In case you're wondering why:  ACR is set up so that ACR will produce the profile's embedded tone curve, at ACR's default curve settings.  ACR's default curve settings are Brightness, Contrast, and Point Curve = 50, 25, and Medium Contrast (respectively).  If you've set your profile's embedded tone curve (via DNG PE's Tone Curve panel) to Linear, then that's exactly what you'll get at these ACR defaults. 
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RFPhotography
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« Reply #87 on: December 02, 2011, 08:22:51 AM »
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Got it.  Thanks, Eric.
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deejjjaaaa
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« Reply #88 on: December 02, 2011, 10:19:12 AM »
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Sandy, deejjjaaaa,

It is true that DNG Converter doesn't have all of ACR/LR engine in it.

It is also true that DNG Converter needs enough of it to build thumbnails & embedded previews

thank you for clarifications ! noted.

PS: now we need to find out what is missing though  Wink
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Tim Lookingbill
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« Reply #89 on: December 02, 2011, 10:35:56 AM »
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thank you for clarifications ! noted.

PS: now we need to find out what is missing though  Wink

What I suspect is missing is based on examination of that Nikon D5xx tone curve and the similarities to the one I created to get exact Lab numbers of a perfectly exposed (within specs) CCchart.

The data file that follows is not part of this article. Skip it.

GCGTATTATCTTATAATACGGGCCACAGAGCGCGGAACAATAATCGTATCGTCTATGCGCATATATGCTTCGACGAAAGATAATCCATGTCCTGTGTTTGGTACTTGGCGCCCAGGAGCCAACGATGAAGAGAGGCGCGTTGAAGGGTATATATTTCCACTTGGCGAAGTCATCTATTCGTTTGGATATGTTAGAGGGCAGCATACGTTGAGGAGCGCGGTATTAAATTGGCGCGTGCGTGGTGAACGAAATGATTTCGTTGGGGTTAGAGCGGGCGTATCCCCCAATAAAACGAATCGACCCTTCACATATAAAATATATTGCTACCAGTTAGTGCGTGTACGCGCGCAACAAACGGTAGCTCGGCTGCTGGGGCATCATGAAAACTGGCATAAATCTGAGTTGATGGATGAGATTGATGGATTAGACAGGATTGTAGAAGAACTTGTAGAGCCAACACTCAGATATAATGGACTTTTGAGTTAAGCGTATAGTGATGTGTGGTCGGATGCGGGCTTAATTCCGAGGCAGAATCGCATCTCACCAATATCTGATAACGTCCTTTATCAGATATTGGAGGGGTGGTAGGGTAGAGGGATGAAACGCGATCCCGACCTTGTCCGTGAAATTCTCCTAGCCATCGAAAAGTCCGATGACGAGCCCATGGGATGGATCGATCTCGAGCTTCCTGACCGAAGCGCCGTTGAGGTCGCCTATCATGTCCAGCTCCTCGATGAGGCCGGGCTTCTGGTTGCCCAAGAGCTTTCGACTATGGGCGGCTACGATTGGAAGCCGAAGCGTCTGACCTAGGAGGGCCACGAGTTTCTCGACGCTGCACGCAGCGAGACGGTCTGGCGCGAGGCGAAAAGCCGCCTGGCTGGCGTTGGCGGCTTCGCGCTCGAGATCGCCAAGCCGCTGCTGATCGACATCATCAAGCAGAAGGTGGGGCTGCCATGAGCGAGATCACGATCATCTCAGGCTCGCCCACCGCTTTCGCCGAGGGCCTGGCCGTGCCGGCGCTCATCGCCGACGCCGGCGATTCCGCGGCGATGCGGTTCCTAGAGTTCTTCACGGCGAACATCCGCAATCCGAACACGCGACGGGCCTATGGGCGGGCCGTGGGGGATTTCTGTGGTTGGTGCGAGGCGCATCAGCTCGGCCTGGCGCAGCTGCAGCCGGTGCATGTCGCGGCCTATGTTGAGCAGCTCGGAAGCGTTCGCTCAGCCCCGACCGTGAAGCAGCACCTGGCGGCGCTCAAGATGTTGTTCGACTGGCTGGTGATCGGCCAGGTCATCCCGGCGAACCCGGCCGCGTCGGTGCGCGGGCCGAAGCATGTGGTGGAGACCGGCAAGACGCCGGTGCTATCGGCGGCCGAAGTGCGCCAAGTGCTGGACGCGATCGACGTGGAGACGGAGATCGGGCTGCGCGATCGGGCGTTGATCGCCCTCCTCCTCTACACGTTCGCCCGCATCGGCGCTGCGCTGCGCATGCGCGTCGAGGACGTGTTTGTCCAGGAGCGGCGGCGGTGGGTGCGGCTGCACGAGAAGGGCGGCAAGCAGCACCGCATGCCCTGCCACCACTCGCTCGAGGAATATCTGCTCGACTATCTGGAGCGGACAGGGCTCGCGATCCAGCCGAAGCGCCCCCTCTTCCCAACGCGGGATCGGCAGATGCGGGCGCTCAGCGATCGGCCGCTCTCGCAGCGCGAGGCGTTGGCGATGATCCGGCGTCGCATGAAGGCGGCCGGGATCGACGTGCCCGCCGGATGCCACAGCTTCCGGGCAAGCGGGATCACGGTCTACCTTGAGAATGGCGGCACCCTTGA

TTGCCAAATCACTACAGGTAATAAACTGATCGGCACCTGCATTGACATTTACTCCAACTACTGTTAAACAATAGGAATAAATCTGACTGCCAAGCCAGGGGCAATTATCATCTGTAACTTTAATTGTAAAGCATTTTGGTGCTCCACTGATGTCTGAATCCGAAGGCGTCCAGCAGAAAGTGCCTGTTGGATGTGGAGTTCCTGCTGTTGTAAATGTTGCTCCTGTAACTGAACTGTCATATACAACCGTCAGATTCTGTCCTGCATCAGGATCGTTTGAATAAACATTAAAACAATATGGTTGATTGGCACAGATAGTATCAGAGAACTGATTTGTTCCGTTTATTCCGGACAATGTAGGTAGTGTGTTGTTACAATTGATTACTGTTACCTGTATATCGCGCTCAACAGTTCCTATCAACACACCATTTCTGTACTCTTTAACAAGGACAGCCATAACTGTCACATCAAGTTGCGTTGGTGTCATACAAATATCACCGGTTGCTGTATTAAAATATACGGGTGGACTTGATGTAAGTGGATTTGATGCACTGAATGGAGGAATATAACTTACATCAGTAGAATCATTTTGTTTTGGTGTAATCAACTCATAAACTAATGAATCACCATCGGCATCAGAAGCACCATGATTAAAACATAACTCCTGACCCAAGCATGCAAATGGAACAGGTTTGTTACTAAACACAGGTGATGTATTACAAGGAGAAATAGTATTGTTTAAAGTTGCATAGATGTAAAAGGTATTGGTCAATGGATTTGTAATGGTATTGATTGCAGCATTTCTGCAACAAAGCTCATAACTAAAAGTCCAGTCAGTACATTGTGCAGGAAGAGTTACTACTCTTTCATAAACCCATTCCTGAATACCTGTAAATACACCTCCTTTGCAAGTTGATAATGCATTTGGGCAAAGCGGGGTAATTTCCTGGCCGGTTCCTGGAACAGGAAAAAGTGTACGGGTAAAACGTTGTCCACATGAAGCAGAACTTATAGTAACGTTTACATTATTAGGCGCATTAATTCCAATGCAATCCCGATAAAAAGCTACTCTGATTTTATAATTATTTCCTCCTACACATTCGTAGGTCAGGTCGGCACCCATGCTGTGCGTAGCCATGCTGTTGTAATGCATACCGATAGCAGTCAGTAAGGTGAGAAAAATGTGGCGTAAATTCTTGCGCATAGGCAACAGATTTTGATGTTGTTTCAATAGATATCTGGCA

I suspect we're seeing the effects of sensor gain on linearity brought about by the nature of electronics in response to a REAL D50-ish light source. Just throwing it out there.

Hopefully Eric Chan will set me straight on that suspicion.
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RFPhotography
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« Reply #90 on: December 03, 2011, 07:53:39 AM »
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I suspect we're seeing the effects of sensor gain on linearity brought about by the nature of electronics in response to a REAL D50-ish light source. Just throwing it out there.


How would the electronics respond differently to different light sources with respect to sensor gain?
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Tim Lookingbill
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« Reply #91 on: December 03, 2011, 07:00:57 PM »
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How would the electronics respond differently to different light sources with respect to sensor gain?

I'm basing my suspicion on the increased amount of electrons bombarding a sensor just before peak saturation which looks to be around 200RGB region. The pulled down section in both mine and the Nikon D5xx curve hint at a need to correct in that area as a way to compensate for the non-linearity caused by this electrical phenomenon.

I doubt the electronics of Bayer sensors built into a digital camera system are as high quality with regard to electronic tolerances as the electronics built into a spectrophotometer used to measure the CCchart.

I'm only guessing on this based on my observing how some rheostat switches in home lighting (LCD brightness adjusts) and volume attenuators in home audio amplifiers behave as loudness or lighting is increased. The behavior of increase starts out smooth but suddenly becomes less smooth and eratic the higher it goes just at the point before maxing out. There's variances between manufacturers in the quality of these switches and how they behave to attenuation.

It's just a guess.

Got to remember a digital camera was never meant to be a copier of reality by the numbers, only an interpreter. The electronics has to be the weak link that prevents it from being that precise.

At least it's a lot more precise than shooting and scanning film.

Here's a speech given by the inventor of the CMOS sensor...

http://www.dpreview.com/news/2011/10/28/ericfossumspeech
« Last Edit: December 03, 2011, 07:12:55 PM by tlooknbill » Logged